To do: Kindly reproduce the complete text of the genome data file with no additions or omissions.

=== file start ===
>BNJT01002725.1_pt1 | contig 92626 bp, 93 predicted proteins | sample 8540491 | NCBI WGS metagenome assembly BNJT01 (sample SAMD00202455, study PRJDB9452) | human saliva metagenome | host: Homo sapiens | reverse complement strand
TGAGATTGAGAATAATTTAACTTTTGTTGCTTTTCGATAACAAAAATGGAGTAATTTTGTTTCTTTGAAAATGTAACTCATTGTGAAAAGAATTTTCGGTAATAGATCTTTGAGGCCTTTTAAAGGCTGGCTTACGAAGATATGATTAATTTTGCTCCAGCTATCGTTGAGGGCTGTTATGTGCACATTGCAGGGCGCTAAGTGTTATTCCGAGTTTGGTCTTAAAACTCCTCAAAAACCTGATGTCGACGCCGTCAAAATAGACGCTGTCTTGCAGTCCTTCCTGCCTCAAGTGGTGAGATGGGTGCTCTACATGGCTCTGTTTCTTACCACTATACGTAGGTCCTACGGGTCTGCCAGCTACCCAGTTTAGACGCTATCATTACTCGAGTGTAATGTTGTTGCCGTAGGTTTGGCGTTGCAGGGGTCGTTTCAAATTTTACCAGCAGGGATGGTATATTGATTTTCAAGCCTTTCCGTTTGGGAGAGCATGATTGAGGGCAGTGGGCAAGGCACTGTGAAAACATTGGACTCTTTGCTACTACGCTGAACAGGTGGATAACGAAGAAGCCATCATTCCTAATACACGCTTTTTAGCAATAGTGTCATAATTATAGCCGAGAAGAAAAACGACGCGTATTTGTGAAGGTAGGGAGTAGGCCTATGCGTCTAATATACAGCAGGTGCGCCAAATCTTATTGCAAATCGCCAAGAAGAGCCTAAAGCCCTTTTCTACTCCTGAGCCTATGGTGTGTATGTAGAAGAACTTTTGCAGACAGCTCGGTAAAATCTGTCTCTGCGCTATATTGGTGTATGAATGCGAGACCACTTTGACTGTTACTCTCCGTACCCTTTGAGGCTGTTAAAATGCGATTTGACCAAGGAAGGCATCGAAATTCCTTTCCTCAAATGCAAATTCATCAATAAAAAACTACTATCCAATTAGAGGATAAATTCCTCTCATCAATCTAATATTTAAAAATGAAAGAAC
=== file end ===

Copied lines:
>BNJT01002725.1_pt1 | contig 92626 bp, 93 predicted proteins | sample 8540491 | NCBI WGS metagenome assembly BNJT01 (sample SAMD00202455, study PRJDB9452) | human saliva metagenome | host: Homo sapiens | reverse complement strand
TGAGATTGAGAATAATTTAACTTTTGTTGCTTTTCGATAACAAAAATGGAGTAATTTTGTTTCTTTGAAAATGTAACTCATTGTGAAAAGAATTTTCGGTAATAGATCTTTGAGGCCTTTTAAAGGCTGGCTTACGAAGATATGATTAATTTTGCTCCAGCTATCGTTGAGGGCTGTTATGTGCACATTGCAGGGCGCTAAGTGTTATTCCGAGTTTGGTCTTAAAACTCCTCAAAAACCTGATGTCGACGCCGTCAAAATAGACGCTGTCTTGCAGTCCTTCCTGCCTCAAGTGGTGAGATGGGTGCTCTACATGGCTCTGTTTCTTACCACTATACGTAGGTCCTACGGGTCTGCCAGCTACCCAGTTTAGACGCTATCATTACTCGAGTGTAATGTTGTTGCCGTAGGTTTGGCGTTGCAGGGGTCGTTTCAAATTTTACCAGCAGGGATGGTATATTGATTTTCAAGCCTTTCCGTTTGGGAGAGCATGATTGAGGGCAGTGGGCAAGGCACTGTGAAAACATTGGACTCTTTGCTACTACGCTGAACAGGTGGATAACGAAGAAGCCATCATTCCTAATACACGCTTTTTAGCAATAGTGTCATAATTATAGCCGAGAAGAAAAACGACGCGTATTTGTGAAGGTAGGGAGTAGGCCTATGCGTCTAATATACAGCAGGTGCGCCAAATCTTATTGCAAATCGCCAAGAAGAGCCTAAAGCCCTTTTCTACTCCTGAGCCTATGGTGTGTATGTAGAAGAACTTTTGCAGACAGCTCGGTAAAATCTGTCTCTGCGCTATATTGGTGTATGAATGCGAGACCACTTTGACTGTTACTCTCCGTACCCTTTGAGGCTGTTAAAATGCGATTTGACCAAGGAAGGCATCGAAATTCCTTTCCTCAAATGCAAATTCATCAATAAAAAACTACTATCCAATTAGAGGATAAATTCCTCTCATCAATCTAATATTTAAAAATGAAAGAAC